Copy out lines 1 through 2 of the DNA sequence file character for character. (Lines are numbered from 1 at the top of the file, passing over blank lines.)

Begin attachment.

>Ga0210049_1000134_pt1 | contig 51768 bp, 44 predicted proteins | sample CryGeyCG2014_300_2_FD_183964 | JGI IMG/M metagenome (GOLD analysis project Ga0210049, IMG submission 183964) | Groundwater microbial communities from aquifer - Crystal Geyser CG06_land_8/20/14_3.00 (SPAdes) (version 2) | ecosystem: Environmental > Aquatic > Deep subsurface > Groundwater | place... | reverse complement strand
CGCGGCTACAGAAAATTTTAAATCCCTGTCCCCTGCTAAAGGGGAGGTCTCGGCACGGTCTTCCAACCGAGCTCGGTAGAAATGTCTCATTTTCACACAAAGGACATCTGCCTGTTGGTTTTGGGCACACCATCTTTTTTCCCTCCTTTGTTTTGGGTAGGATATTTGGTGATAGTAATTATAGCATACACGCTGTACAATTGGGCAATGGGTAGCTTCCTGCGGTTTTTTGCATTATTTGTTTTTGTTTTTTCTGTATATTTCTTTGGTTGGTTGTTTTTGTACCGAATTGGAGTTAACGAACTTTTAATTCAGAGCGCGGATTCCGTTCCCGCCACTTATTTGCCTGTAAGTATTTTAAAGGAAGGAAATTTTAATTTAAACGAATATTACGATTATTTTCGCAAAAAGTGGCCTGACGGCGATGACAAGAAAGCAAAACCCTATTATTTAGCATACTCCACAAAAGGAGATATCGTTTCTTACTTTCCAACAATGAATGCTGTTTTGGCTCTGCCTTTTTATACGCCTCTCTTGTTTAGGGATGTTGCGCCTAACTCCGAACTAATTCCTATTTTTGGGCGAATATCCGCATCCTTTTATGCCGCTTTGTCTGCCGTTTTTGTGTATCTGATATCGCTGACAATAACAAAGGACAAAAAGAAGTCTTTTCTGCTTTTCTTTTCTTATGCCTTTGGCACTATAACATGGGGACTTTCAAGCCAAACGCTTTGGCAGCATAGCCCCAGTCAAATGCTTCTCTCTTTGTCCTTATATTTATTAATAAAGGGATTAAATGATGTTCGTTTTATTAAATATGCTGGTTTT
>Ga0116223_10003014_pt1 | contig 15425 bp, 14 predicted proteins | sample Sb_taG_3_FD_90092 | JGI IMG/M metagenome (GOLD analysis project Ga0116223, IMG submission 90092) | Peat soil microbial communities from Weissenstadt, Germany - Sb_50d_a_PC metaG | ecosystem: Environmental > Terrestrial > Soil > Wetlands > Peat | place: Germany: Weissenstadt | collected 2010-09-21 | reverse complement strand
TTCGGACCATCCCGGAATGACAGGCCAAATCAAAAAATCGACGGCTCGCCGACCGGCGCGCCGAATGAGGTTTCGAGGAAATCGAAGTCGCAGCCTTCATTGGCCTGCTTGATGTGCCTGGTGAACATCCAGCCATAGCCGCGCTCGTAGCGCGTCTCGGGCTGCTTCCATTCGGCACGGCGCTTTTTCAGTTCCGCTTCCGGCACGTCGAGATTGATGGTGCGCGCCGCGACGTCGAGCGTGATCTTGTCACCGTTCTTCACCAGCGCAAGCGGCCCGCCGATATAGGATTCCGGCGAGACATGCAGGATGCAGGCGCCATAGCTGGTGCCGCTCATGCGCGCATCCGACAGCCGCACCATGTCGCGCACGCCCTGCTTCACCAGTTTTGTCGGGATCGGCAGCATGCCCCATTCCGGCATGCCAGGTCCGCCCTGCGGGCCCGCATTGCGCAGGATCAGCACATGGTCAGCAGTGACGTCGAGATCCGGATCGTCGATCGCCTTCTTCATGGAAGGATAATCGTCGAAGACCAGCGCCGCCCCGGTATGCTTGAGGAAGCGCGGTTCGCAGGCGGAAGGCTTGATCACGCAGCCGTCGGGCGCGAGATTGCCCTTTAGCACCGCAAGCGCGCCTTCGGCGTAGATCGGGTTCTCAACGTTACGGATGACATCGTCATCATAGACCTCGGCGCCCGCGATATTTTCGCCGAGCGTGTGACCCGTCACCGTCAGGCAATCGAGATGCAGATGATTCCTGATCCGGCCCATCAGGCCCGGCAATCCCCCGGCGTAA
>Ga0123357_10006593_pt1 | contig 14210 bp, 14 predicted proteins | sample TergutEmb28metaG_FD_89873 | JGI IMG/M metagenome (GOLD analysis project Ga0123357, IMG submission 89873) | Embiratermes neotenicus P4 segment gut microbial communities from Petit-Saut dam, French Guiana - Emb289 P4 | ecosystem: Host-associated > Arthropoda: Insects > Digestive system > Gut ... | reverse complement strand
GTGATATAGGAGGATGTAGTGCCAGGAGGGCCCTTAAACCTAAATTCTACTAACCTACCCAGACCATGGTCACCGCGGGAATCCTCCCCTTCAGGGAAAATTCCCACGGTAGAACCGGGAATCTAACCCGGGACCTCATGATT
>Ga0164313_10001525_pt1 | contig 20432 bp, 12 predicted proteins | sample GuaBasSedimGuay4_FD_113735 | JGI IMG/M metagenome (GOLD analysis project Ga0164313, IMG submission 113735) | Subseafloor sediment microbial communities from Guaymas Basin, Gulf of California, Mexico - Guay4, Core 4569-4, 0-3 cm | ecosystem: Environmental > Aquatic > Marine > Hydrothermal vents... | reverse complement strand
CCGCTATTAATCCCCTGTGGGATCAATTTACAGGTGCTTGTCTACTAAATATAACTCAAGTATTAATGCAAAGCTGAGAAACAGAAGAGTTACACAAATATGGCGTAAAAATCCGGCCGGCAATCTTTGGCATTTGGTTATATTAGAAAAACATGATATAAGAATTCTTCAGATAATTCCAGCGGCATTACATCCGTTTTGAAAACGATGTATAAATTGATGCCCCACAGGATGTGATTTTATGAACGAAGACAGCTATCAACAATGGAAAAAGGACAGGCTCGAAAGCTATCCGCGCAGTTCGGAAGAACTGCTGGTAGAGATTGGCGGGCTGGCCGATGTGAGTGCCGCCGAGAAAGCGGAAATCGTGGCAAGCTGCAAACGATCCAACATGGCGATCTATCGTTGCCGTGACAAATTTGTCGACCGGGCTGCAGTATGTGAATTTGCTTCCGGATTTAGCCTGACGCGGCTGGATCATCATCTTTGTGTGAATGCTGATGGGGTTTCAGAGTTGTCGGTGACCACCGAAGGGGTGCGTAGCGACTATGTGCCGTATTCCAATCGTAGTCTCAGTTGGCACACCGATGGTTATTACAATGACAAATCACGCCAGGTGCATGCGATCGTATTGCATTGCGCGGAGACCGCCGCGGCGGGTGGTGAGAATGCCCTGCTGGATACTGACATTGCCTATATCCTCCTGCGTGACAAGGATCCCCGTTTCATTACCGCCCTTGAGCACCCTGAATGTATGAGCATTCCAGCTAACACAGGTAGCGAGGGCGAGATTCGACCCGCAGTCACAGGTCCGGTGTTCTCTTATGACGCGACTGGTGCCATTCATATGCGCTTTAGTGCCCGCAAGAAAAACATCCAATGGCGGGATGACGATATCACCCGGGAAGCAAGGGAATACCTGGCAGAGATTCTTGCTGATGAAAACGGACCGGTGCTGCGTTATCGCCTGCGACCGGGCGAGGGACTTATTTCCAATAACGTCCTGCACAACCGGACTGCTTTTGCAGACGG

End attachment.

>Ga0210049_1000134_pt1 | contig 51768 bp, 44 predicted proteins | sample CryGeyCG2014_300_2_FD_183964 | JGI IMG/M metagenome (GOLD analysis project Ga0210049, IMG submission 183964) | Groundwater microbial communities from aquifer - Crystal Geyser CG06_land_8/20/14_3.00 (SPAdes) (version 2) | ecosystem: Environmental > Aquatic > Deep subsurface > Groundwater | place... | reverse complement strand
CGCGGCTACAGAAAATTTTAAATCCCTGTCCCCTGCTAAAGGGGAGGTCTCGGCACGGTCTTCCAACCGAGCTCGGTAGAAATGTCTCATTTTCACACAAAGGACATCTGCCTGTTGGTTTTGGGCACACCATCTTTTTTCCCTCCTTTGTTTTGGGTAGGATATTTGGTGATAGTAATTATAGCATACACGCTGTACAATTGGGCAATGGGTAGCTTCCTGCGGTTTTTTGCATTATTTGTTTTTGTTTTTTCTGTATATTTCTTTGGTTGGTTGTTTTTGTACCGAATTGGAGTTAACGAACTTTTAATTCAGAGCGCGGATTCCGTTCCCGCCACTTATTTGCCTGTAAGTATTTTAAAGGAAGGAAATTTTAATTTAAACGAATATTACGATTATTTTCGCAAAAAGTGGCCTGACGGCGATGACAAGAAAGCAAAACCCTATTATTTAGCATACTCCACAAAAGGAGATATCGTTTCTTACTTTCCAACAATGAATGCTGTTTTGGCTCTGCCTTTTTATACGCCTCTCTTGTTTAGGGATGTTGCGCCTAACTCCGAACTAATTCCTATTTTTGGGCGAATATCCGCATCCTTTTATGCCGCTTTGTCTGCCGTTTTTGTGTATCTGATATCGCTGACAATAACAAAGGACAAAAAGAAGTCTTTTCTGCTTTTCTTTTCTTATGCCTTTGGCACTATAACATGGGGACTTTCAAGCCAAACGCTTTGGCAGCATAGCCCCAGTCAAATGCTTCTCTCTTTGTCCTTATATTTATTAATAAAGGGATTAAATGATGTTCGTTTTATTAAATATGCTGGTTTT